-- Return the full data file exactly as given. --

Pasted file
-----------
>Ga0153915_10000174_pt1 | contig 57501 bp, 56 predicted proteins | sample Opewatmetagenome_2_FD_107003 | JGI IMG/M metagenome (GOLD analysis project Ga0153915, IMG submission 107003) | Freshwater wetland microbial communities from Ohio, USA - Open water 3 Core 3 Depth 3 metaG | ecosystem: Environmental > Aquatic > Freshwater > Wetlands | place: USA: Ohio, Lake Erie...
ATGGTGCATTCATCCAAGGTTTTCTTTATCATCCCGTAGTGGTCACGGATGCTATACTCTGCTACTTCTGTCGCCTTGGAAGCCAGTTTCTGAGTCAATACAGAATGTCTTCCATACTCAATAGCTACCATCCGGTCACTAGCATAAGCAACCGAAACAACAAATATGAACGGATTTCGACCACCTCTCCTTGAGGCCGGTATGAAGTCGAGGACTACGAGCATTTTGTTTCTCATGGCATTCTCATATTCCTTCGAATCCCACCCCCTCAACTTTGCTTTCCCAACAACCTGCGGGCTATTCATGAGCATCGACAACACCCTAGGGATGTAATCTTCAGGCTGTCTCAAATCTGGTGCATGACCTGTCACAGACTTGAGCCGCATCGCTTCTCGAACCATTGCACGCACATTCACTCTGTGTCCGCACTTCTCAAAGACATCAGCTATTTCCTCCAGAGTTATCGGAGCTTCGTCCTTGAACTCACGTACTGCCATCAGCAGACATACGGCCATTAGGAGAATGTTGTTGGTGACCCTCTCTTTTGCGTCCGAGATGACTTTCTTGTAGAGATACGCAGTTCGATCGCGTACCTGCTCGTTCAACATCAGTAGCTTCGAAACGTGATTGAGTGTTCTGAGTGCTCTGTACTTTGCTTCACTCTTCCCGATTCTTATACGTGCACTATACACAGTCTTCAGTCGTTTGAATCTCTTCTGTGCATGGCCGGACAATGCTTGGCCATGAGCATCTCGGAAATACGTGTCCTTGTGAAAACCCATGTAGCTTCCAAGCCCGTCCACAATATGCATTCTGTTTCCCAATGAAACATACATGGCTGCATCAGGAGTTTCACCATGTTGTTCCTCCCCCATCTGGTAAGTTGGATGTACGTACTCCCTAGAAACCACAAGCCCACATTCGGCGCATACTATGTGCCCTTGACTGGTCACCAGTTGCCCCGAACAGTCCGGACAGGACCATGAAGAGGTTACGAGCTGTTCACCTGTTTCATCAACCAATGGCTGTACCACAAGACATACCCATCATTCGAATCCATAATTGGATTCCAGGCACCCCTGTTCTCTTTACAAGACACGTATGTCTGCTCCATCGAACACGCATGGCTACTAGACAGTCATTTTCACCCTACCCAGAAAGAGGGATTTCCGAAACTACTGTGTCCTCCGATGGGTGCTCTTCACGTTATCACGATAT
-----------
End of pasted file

>Ga0153915_10000174_pt1 | contig 57501 bp, 56 predicted proteins | sample Opewatmetagenome_2_FD_107003 | JGI IMG/M metagenome (GOLD analysis project Ga0153915, IMG submission 107003) | Freshwater wetland microbial communities from Ohio, USA - Open water 3 Core 3 Depth 3 metaG | ecosystem: Environmental > Aquatic > Freshwater > Wetlands | place: USA: Ohio, Lake Erie...
ATGGTGCATTCATCCAAGGTTTTCTTTATCATCCCGTAGTGGTCACGGATGCTATACTCTGCTACTTCTGTCGCCTTGGAAGCCAGTTTCTGAGTCAATACAGAATGTCTTCCATACTCAATAGCTACCATCCGGTCACTAGCATAAGCAACCGAAACAACAAATATGAACGGATTTCGACCACCTCTCCTTGAGGCCGGTATGAAGTCGAGGACTACGAGCATTTTGTTTCTCATGGCATTCTCATATTCCTTCGAATCCCACCCCCTCAACTTTGCTTTCCCAACAACCTGCGGGCTATTCATGAGCATCGACAACACCCTAGGGATGTAATCTTCAGGCTGTCTCAAATCTGGTGCATGACCTGTCACAGACTTGAGCCGCATCGCTTCTCGAACCATTGCACGCACATTCACTCTGTGTCCGCACTTCTCAAAGACATCAGCTATTTCCTCCAGAGTTATCGGAGCTTCGTCCTTGAACTCACGTACTGCCATCAGCAGACATACGGCCATTAGGAGAATGTTGTTGGTGACCCTCTCTTTTGCGTCCGAGATGACTTTCTTGTAGAGATACGCAGTTCGATCGCGTACCTGCTCGTTCAACATCAGTAGCTTCGAAACGTGATTGAGTGTTCTGAGTGCTCTGTACTTTGCTTCACTCTTCCCGATTCTTATACGTGCACTATACACAGTCTTCAGTCGTTTGAATCTCTTCTGTGCATGGCCGGACAATGCTTGGCCATGAGCATCTCGGAAATACGTGTCCTTGTGAAAACCCATGTAGCTTCCAAGCCCGTCCACAATATGCATTCTGTTTCCCAATGAAACATACATGGCTGCATCAGGAGTTTCACCATGTTGTTCCTCCCCCATCTGGTAAGTTGGATGTACGTACTCCCTAGAAACCACAAGCCCACATTCGGCGCATACTATGTGCCCTTGACTGGTCACCAGTTGCCCCGAACAGTCCGGACAGGACCATGAAGAGGTTACGAGCTGTTCACCTGTTTCATCAACCAATGGCTGTACCACAAGACATACCCATCATTCGAATCCATAATTGGATTCCAGGCACCCCTGTTCTCTTTACAAGACACGTATGTCTGCTCCATCGAACACGCATGGCTACTAGACAGTCATTTTCACCCTACCCAGAAAGAGGGATTTCCGAAACTACTGTGTCCTCCGATGGGTGCTCTTCACGTTATCACGATAT